Arc’teryx products are highly respected for their thoughtful features, trustworthiness, and incredible performance—even in the harshest of conditions. Beyond producing garments for adventure-ready folks to wear, Arc’teryx is also committed to developing materials, and using them in realms beyond apparel. A team of designers, they’re also innovators, makers, outdoor-lovers, and problem-solvers. It makes sense then, that Arc’teryx‘s design team was thrilled to receive an invitation from UNICEF’s Office of Innovation to visit Ulaanbaatar, Mongolia with the goal of sharing “their understanding of insulation and extreme conditions to a global collaborative effort to make the ger, a type of shelter utilized by half a million urban residents, more thermally efficient.”
Ulaanbaatar wasn’t chosen randomly. It’s the coldest capital city in the world—where mid-winter temperatures can drop to -40 degrees—and it’s also a place where 1.5 million residents rely on coal to cook and keep warm. Not only less efficient than other options, this coal is contributing to the city’s immense pollution—which is affecting the residents to a great extent.
“The companies, and those that have the ability to design, need to be able to apply themselves and their skills and the knowledge that they have accrued to anything and everything that’s preventing us from taking this planet forward,” Pat Fitzsimmons, of Arc’teryx’s Advanced R&D team, says. “You have to address the humanity behind the request. You have to look into that person’s eyes because that’s where the question is coming from. Then what you do is you turn yourself inward to focus on the tiny bit of the problem you’ve been allotted. As a corporation, we have to give back. You can’t just take.”
His enthusiasm for finding ways to combat complex problems is shared by all of his coworkers, and when senior design developer Nathalie Marchand reached out to him about helping her to develop a door, he added “make a door for Nathalie” to his to-do list. Little did he realize he was joining Marchand and material developer Romy Paterson on Arc’teryx’s 21st Century Ger project.
Marchand’s idea was inspired by her childhood spent at her grandmother’s house, where a fabric “snake” was pushed against the door jam to block drafts. Fitzsimmons reassured her that the concept was simple, but brilliant, and he constructed a mock door for Marchand to experiment with while they weren’t in Mongolia or Canada (at the UNICEF offices) and the project really came to life. “When you work alone on a project and only have yourself to talk to, you get to a point where you feel like you’ve gone around so many times. When Pat came along, he went from zero to 100 in a minute, he was so excited. It was amazing,” she says.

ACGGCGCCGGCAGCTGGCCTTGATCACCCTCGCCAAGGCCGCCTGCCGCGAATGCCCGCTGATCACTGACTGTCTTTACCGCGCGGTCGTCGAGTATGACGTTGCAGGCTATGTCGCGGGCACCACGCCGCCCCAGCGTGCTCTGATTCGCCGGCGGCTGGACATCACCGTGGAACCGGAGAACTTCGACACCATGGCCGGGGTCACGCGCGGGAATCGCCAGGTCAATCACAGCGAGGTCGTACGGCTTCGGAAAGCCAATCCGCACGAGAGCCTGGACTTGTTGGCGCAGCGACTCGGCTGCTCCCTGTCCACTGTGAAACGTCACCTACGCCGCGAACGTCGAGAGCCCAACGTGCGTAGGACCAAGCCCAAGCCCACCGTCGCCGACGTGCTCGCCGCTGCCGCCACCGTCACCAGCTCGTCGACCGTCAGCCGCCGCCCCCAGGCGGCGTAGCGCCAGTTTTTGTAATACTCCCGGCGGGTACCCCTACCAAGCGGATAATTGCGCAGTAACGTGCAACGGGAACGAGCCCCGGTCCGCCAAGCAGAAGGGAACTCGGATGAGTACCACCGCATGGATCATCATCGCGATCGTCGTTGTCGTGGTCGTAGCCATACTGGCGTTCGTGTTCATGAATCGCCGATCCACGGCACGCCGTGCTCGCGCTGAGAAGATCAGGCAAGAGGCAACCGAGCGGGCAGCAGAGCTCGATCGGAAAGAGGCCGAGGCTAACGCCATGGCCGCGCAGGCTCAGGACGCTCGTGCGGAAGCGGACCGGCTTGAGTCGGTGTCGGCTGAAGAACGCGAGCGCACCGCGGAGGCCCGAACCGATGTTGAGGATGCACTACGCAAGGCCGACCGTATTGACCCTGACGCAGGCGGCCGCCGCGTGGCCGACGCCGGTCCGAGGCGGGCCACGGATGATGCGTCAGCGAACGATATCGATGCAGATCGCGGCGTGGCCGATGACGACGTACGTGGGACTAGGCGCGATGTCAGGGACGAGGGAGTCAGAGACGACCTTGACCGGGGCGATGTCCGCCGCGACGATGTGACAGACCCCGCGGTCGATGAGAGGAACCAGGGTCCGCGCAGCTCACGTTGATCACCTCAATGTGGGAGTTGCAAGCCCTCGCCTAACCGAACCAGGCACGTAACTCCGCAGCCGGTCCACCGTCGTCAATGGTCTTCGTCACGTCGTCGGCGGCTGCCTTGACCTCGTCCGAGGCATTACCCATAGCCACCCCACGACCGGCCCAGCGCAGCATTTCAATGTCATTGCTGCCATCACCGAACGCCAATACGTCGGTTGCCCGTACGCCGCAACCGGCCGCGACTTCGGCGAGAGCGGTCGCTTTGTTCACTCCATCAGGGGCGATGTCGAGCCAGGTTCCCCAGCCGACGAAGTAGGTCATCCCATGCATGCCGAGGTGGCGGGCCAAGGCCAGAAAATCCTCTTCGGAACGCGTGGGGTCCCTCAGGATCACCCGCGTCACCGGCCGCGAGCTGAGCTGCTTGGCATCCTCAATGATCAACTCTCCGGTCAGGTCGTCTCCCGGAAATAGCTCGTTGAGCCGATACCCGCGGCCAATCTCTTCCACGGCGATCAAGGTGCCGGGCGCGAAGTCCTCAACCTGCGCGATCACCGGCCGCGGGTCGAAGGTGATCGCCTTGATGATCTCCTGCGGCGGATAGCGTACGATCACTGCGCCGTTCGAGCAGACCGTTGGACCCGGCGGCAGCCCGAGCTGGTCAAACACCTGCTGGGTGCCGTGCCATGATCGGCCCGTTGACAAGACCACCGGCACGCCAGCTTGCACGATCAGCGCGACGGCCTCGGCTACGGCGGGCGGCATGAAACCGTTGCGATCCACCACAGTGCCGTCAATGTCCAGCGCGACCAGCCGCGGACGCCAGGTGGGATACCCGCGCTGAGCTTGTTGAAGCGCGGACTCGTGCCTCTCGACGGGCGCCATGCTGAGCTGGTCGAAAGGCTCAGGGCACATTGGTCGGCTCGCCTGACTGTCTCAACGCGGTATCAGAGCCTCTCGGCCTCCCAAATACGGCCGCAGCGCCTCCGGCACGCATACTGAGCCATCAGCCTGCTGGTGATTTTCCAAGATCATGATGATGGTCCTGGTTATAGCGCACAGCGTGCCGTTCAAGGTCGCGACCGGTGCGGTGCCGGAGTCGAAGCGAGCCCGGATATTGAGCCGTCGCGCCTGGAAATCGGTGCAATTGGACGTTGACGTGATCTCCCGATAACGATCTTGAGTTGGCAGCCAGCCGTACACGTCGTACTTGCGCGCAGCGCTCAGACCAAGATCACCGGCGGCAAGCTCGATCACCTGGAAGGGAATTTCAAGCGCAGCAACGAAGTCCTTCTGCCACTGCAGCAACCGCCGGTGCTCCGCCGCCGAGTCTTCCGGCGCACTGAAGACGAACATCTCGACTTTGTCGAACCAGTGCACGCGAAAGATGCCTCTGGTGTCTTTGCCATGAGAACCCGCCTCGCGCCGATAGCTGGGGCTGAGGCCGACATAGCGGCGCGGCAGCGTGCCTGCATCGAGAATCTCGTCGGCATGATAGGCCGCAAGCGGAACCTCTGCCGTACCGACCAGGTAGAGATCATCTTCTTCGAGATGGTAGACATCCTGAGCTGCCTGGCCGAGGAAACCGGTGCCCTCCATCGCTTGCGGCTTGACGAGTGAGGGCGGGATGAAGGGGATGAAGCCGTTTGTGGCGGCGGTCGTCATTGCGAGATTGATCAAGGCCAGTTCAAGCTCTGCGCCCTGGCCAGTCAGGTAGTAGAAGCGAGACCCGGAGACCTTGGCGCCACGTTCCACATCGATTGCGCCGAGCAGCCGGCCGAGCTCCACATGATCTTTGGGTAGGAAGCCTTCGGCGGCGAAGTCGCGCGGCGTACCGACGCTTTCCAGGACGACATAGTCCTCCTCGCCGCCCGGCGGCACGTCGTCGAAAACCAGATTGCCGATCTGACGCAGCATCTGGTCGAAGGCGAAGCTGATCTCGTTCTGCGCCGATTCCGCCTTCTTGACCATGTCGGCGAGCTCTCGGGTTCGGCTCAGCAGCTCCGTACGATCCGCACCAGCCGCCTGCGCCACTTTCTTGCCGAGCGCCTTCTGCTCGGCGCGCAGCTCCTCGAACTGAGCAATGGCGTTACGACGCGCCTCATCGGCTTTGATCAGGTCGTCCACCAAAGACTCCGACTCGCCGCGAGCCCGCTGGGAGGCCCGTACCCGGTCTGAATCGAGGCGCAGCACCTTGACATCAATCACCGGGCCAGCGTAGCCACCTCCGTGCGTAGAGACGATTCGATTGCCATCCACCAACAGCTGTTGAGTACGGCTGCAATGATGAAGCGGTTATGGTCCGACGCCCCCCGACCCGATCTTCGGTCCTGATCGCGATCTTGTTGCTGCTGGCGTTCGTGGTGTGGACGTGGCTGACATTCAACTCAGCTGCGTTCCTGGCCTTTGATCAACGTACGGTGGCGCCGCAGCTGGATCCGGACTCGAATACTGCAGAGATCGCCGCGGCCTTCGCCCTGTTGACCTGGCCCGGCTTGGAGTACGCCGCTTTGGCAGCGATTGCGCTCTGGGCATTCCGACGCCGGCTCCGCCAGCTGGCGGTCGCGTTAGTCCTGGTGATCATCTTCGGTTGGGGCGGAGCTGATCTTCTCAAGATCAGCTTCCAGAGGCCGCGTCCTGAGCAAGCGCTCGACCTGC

Along with the flexible tube of fabric (sourced in Mongolia), Marchand also crafted an insulated curtain for extra warmth. “It had to be quiet,” she says, “Because everyone sleeps in the same room, so if you wake up in the middle of the night and have to go outside, you want it to be silent.” She tested the friction throughout the day, opening and closing her test curtain some 50 times a daily.
While a few translation issues arose when having prototypes sewn in Mongolia, deadlines approached, and uncertainty surfaced regarding the solution’s simplicity. But eventually, the concept was applied to 11 gers and they were set to be tested during the long winter between 2018 and 2019. With the adaptations, the gers saw a 55% reduction in energy consumption, making the goal of getting the local air’s 963 parts per million (ppm) air quality index reading down to something more like Vancouver‘s (15 ppm).
“Imagine if the legacy of this project is a population of people who are healthier, free of this thing they’re struggling with, with a real good shot at a fine future, and that comes about through something that my friend Nathalie and I had a part in creating? …It just doesn’t get better than that,” Fitzsimmons concludes.
Head over to Arc’teryx to see this Mongolia episode, and more in their The Way of The Problem Solvers series.
Images courtesy of Arc’teryx